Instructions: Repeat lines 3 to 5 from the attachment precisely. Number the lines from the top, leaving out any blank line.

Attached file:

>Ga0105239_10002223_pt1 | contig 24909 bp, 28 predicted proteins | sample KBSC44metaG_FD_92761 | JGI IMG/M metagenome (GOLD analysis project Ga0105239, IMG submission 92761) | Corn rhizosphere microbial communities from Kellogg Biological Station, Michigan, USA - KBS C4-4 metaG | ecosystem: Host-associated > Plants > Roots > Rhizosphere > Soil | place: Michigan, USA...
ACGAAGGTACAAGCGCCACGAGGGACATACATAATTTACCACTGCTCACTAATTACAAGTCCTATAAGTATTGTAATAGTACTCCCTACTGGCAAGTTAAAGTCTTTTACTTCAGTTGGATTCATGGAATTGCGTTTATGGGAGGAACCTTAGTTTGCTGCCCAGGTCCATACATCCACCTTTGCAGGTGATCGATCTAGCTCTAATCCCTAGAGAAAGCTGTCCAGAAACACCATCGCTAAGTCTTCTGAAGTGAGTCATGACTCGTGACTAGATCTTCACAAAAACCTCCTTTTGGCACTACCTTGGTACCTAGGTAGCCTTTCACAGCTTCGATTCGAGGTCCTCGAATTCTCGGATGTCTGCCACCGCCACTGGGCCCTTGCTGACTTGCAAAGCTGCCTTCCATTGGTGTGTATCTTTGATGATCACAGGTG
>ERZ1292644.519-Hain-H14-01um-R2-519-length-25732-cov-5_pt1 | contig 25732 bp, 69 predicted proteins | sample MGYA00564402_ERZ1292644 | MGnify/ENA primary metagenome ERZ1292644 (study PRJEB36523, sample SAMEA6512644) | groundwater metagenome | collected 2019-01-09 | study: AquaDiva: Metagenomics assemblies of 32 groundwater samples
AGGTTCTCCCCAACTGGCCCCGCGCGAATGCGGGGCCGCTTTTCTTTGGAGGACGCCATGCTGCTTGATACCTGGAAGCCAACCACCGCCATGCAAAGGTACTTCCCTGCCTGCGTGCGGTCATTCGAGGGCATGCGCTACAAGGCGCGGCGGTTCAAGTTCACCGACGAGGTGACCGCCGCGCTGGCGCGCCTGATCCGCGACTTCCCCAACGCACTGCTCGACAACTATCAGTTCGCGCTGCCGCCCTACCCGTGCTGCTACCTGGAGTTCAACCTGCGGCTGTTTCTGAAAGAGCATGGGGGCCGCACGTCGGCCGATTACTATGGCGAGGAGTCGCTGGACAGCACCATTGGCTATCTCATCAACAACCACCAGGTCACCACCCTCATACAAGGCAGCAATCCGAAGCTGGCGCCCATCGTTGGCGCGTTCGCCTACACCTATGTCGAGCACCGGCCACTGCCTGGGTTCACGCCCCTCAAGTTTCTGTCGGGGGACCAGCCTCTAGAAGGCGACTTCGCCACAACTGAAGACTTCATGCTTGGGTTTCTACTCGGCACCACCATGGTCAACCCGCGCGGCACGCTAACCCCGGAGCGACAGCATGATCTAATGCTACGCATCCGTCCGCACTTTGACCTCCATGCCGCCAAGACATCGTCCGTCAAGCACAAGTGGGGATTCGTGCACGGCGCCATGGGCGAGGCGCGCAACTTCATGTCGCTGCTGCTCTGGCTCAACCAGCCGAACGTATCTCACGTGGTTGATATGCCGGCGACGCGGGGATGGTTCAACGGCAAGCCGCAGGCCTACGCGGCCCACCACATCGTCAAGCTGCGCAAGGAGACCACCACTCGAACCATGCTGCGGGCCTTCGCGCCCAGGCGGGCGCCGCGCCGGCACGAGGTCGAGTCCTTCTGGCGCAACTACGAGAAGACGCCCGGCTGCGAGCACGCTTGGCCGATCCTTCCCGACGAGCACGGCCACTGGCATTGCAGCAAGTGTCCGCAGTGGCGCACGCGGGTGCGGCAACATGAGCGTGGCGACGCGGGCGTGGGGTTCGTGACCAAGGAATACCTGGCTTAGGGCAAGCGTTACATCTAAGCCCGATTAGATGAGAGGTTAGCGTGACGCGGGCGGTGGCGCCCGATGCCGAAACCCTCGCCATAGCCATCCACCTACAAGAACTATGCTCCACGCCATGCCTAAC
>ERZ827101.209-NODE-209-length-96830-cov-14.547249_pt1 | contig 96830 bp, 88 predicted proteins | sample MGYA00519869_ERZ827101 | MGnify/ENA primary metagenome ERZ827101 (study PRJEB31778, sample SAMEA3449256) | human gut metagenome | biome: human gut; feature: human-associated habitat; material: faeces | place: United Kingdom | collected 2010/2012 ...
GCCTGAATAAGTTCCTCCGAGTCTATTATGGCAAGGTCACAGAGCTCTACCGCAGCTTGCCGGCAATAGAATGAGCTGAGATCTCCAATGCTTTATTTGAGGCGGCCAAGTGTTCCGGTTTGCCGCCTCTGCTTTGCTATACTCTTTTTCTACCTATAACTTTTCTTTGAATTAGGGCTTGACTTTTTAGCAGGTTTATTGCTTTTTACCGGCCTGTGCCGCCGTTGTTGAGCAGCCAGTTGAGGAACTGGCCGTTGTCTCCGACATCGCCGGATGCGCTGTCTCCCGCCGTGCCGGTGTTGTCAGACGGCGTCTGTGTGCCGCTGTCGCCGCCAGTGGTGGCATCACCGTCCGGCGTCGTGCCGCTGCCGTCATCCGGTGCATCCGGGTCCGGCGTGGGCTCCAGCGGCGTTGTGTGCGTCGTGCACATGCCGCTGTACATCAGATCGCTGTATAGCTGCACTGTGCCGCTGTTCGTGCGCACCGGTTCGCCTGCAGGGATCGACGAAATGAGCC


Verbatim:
>ERZ1292644.519-Hain-H14-01um-R2-519-length-25732-cov-5_pt1 | contig 25732 bp, 69 predicted proteins | sample MGYA00564402_ERZ1292644 | MGnify/ENA primary metagenome ERZ1292644 (study PRJEB36523, sample SAMEA6512644) | groundwater metagenome | collected 2019-01-09 | study: AquaDiva: Metagenomics assemblies of 32 groundwater samples
AGGTTCTCCCCAACTGGCCCCGCGCGAATGCGGGGCCGCTTTTCTTTGGAGGACGCCATGCTGCTTGATACCTGGAAGCCAACCACCGCCATGCAAAGGTACTTCCCTGCCTGCGTGCGGTCATTCGAGGGCATGCGCTACAAGGCGCGGCGGTTCAAGTTCACCGACGAGGTGACCGCCGCGCTGGCGCGCCTGATCCGCGACTTCCCCAACGCACTGCTCGACAACTATCAGTTCGCGCTGCCGCCCTACCCGTGCTGCTACCTGGAGTTCAACCTGCGGCTGTTTCTGAAAGAGCATGGGGGCCGCACGTCGGCCGATTACTATGGCGAGGAGTCGCTGGACAGCACCATTGGCTATCTCATCAACAACCACCAGGTCACCACCCTCATACAAGGCAGCAATCCGAAGCTGGCGCCCATCGTTGGCGCGTTCGCCTACACCTATGTCGAGCACCGGCCACTGCCTGGGTTCACGCCCCTCAAGTTTCTGTCGGGGGACCAGCCTCTAGAAGGCGACTTCGCCACAACTGAAGACTTCATGCTTGGGTTTCTACTCGGCACCACCATGGTCAACCCGCGCGGCACGCTAACCCCGGAGCGACAGCATGATCTAATGCTACGCATCCGTCCGCACTTTGACCTCCATGCCGCCAAGACATCGTCCGTCAAGCACAAGTGGGGATTCGTGCACGGCGCCATGGGCGAGGCGCGCAACTTCATGTCGCTGCTGCTCTGGCTCAACCAGCCGAACGTATCTCACGTGGTTGATATGCCGGCGACGCGGGGATGGTTCAACGGCAAGCCGCAGGCCTACGCGGCCCACCACATCGTCAAGCTGCGCAAGGAGACCACCACTCGAACCATGCTGCGGGCCTTCGCGCCCAGGCGGGCGCCGCGCCGGCACGAGGTCGAGTCCTTCTGGCGCAACTACGAGAAGACGCCCGGCTGCGAGCACGCTTGGCCGATCCTTCCCGACGAGCACGGCCACTGGCATTGCAGCAAGTGTCCGCAGTGGCGCACGCGGGTGCGGCAACATGAGCGTGGCGACGCGGGCGTGGGGTTCGTGACCAAGGAATACCTGGCTTAGGGCAAGCGTTACATCTAAGCCCGATTAGATGAGAGGTTAGCGTGACGCGGGCGGTGGCGCCCGATGCCGAAACCCTCGCCATAGCCATCCACCTACAAGAACTATGCTCCACGCCATGCCTAAC
>ERZ827101.209-NODE-209-length-96830-cov-14.547249_pt1 | contig 96830 bp, 88 predicted proteins | sample MGYA00519869_ERZ827101 | MGnify/ENA primary metagenome ERZ827101 (study PRJEB31778, sample SAMEA3449256) | human gut metagenome | biome: human gut; feature: human-associated habitat; material: faeces | place: United Kingdom | collected 2010/2012 ...